Editorial: Covid-19: The gift that keeps on taking

People walk against the suggested flow of foot traffic at the Citadel Outlets in Commerce
People walk against the suggested flow of foot traffic for coronavirus precautions Tuesday at the Citadel Outlets in Commerce.
(Los Angeles Times)

This Christmas, the best present you can give to friends and family is the gift of good health and future prosperity.

How to do that? By doing nothing — as in no shopping sprees, no partygoing, no large family gatherings. In short, no fun.

It’s a tremendous ask, but consider the benefits of sacrificing the usual holiday traditions now for a payout in January and beyond: available hospital beds for those who need them, relaxed safer-at-home restrictions, reopened restaurant patios and hair salons, and a lower body count.


It would be an amazing gift to healthcare workers as well. Though they are the first people slated to get COVID-19 vaccinations, it will be weeks until they are all fully protected. Meanwhile, these frontline workers have already paid a terrible price. A joint investigation by Kaiser Health News and the Guardian identified more than 2,900 U.S. healthcare workers who have died from COVID-19.

If not, well, the bill for overindulgence at the holidays will come due in January. Gov. Gavin Newsom on Wednesday described what that bill might look like: “a surge on top of a surge on top of a surge.” In other words, a catastrophic scenario that could lead to an incalculable loss of life. Dr. Christina Ghaly, the director of L.A. County’s Department of Health Services, said it could mean a 50% increase in demand at local hospitals, which are already operating their intensive care units at or above capacity.

Adding to the concern is the discovery of a new and more contagious strain of the coronavirus. It may not be more deadly than the earlier strain. But if the new version is more adept at slipping through our usual defenses, it could result in more deaths nonetheless. This new strain was detected first in the United Kingdom and has been found in other countries as well. Scientists suspect the new strain arrived in the U.S. in November, but don’t know for sure.

What this means in a practical sense is that the calculations that people have been making about the risks versus the benefits of traveling, gathering with friends, visiting family and going out shopping may be fundamentally flawed.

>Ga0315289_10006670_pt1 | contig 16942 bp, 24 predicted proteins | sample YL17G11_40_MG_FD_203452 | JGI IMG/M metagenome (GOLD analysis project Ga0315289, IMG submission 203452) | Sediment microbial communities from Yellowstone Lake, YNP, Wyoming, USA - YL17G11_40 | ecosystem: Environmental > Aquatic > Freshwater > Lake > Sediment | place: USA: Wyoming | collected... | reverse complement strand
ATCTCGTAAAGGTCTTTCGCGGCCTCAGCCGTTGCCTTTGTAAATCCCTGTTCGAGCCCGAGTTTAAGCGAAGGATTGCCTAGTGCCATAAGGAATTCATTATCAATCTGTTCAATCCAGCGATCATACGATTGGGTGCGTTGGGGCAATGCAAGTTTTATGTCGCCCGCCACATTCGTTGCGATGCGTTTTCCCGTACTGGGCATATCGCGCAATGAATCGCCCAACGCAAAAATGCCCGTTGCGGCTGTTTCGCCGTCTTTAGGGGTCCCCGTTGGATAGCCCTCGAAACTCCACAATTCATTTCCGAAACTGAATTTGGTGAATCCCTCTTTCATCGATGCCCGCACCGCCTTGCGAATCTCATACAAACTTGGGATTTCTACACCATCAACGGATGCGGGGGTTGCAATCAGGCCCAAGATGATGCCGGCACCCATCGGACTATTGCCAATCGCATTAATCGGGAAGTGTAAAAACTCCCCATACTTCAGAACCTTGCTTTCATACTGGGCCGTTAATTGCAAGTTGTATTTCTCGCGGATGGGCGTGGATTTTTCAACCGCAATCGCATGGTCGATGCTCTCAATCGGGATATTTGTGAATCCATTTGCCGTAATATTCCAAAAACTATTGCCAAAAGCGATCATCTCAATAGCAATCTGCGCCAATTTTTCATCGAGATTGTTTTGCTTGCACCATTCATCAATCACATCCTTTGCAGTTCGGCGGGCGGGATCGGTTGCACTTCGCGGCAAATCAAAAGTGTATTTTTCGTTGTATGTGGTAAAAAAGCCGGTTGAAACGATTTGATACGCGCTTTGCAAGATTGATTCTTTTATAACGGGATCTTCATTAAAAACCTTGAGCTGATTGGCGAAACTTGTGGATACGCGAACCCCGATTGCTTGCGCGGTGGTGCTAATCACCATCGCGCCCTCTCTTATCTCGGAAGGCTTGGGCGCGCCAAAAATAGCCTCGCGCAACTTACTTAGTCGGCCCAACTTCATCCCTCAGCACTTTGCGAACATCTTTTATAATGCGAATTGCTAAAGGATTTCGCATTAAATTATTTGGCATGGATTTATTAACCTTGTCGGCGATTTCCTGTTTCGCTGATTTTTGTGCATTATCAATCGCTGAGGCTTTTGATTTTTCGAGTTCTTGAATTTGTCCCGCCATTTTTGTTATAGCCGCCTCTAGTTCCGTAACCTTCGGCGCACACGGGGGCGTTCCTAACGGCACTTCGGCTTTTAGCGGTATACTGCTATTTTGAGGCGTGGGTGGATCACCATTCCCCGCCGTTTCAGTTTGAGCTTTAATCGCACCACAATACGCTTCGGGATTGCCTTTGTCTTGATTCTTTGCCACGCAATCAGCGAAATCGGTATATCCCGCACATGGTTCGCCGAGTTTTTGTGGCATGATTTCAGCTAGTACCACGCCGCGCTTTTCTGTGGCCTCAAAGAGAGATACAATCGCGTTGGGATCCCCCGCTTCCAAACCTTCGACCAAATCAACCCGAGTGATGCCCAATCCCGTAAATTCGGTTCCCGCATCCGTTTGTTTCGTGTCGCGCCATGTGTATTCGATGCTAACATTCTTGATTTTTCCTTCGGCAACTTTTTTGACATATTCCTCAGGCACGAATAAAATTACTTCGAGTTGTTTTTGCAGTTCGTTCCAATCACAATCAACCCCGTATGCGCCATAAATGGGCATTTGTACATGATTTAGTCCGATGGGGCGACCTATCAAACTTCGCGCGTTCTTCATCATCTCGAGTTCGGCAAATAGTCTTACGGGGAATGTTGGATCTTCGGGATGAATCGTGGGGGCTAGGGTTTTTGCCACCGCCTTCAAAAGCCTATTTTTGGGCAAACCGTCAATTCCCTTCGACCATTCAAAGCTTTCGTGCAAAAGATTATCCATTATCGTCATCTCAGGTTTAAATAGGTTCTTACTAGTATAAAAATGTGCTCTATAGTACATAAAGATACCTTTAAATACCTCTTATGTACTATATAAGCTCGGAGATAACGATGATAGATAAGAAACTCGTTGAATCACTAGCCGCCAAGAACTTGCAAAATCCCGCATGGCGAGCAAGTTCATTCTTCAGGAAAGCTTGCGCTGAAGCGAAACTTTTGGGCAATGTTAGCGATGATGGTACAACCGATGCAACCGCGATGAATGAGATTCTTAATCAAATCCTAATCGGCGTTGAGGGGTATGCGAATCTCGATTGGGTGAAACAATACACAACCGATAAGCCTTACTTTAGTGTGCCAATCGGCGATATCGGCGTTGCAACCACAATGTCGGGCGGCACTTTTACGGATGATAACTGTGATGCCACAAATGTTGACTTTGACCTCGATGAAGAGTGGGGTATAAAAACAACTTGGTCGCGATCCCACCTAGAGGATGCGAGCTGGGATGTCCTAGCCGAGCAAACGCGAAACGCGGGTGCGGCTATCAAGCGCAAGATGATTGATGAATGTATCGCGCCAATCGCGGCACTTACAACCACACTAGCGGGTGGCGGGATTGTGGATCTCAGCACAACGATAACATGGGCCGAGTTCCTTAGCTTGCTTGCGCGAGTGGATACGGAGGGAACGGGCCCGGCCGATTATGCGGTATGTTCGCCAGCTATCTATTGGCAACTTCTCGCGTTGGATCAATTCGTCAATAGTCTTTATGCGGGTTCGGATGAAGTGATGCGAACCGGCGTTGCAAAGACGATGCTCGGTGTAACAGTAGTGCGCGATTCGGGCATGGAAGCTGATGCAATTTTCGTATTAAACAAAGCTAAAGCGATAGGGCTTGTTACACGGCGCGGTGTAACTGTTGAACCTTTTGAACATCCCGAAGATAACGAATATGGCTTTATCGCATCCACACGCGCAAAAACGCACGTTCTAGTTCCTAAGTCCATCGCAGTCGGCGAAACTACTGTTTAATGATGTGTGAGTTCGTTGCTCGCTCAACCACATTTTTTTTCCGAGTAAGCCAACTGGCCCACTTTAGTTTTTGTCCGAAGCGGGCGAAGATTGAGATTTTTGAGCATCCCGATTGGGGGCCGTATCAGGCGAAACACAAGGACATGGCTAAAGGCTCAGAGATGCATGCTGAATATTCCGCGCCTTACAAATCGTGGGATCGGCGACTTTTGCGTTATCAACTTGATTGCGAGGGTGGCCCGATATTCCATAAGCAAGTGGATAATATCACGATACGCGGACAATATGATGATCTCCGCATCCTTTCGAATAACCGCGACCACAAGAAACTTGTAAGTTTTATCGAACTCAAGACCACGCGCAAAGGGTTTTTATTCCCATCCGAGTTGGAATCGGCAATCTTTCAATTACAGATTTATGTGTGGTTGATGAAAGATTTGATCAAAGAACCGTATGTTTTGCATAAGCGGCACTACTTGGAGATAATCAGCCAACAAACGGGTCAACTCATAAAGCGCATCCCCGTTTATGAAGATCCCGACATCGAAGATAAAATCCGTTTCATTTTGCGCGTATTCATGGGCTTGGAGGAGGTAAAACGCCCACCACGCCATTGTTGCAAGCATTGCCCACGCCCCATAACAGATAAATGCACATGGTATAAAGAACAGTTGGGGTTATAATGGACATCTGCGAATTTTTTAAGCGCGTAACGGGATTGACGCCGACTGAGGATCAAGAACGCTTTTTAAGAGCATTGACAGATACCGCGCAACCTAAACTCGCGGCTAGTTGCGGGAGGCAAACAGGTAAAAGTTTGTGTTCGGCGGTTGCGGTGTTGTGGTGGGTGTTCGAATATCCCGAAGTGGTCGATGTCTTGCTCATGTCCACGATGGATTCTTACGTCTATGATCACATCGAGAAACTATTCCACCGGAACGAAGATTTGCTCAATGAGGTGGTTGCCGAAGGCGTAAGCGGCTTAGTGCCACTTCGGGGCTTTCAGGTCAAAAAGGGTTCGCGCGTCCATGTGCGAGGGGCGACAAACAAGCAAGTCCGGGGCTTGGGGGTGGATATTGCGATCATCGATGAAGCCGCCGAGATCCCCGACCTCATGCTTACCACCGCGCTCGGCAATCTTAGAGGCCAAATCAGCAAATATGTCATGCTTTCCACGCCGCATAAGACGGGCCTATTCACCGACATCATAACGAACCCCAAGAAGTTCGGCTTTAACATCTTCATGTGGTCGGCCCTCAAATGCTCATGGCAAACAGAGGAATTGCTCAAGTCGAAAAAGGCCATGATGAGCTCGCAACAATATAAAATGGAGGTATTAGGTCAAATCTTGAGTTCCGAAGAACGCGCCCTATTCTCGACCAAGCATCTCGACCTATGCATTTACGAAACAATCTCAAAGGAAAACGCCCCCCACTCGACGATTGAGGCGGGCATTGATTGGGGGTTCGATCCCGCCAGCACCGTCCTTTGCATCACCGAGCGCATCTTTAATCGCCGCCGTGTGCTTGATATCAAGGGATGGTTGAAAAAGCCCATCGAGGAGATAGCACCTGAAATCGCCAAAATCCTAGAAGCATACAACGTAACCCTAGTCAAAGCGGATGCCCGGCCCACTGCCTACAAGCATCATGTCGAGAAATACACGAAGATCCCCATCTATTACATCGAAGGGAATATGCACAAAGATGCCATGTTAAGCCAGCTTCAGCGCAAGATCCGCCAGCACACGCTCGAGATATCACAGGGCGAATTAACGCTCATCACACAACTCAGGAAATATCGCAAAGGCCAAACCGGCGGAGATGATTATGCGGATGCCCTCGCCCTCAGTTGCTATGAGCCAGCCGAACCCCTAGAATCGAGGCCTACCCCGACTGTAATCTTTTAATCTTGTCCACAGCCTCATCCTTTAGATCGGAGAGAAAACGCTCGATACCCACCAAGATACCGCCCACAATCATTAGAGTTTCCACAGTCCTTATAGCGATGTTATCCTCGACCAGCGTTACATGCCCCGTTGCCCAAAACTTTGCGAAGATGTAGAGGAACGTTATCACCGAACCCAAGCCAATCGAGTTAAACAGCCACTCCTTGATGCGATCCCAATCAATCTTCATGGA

Despite the complaints from people who argue that public health orders are unreasonable, the closures at the moment aren’t as broad as they could be — even for Southern California, which is under the state’s strictest measures. Nonessential retail stores are still open, though at reduced capacity — and malls too, though they have experienced some dangerous pre-Christmas crowding. You can’t sit down at a restaurant, but takeout is still available. Casinos and golf courses are still open. Dissenters can protest in dangerous ways. And thanks to court orders, churches can hold indoor services and strip clubs can continue to operate. Nonessential travel is prohibited, but who’s checking?

Even so, there has been widespread and open defiance of state and county pandemic orders. Yet California officials have done little to crack down on the lawbreakers or the businesses that encourage lawbreaking.


A coalition of Los Angeles County unions and community organizations is leading a growing push for a four-week period of tightened restrictions next month to slow down infections. We sure hope it doesn’t become necessary to take such drastic action, but that will depend in large part on how we conduct ourselves over the next week during our Christmas, New Year and Kwanzaa celebrations. Public health officials say that the current COVID-19 surge was driven by infections over Thanksgiving.

If state and local authorities consider more restrictions, they must also consider how they will enforce them. If the public continues to see that ignoring health orders comes with impunity, further restrictions will be meaningless, regardless of how well-founded they are in science and how effective they’ve been in other countries. Education time is over. People who brazenly endanger others must face consequences.

But because this is Christmas Eve, we’d like to end on a hopeful note. Data released Wednesday by state and county officials suggest this latest round of restrictions has had some success, albeit modest. The state’s weekly average rate of positive COVID tests has ticked down over the last few days, from 13.3% to 12.6%. It’s not a huge decrease, and the rate remains higher in Los Angeles County, but it’s a good sign that the message from public health authorities is sinking in. Let’s keep complying and give ourselves the gift of staying on track.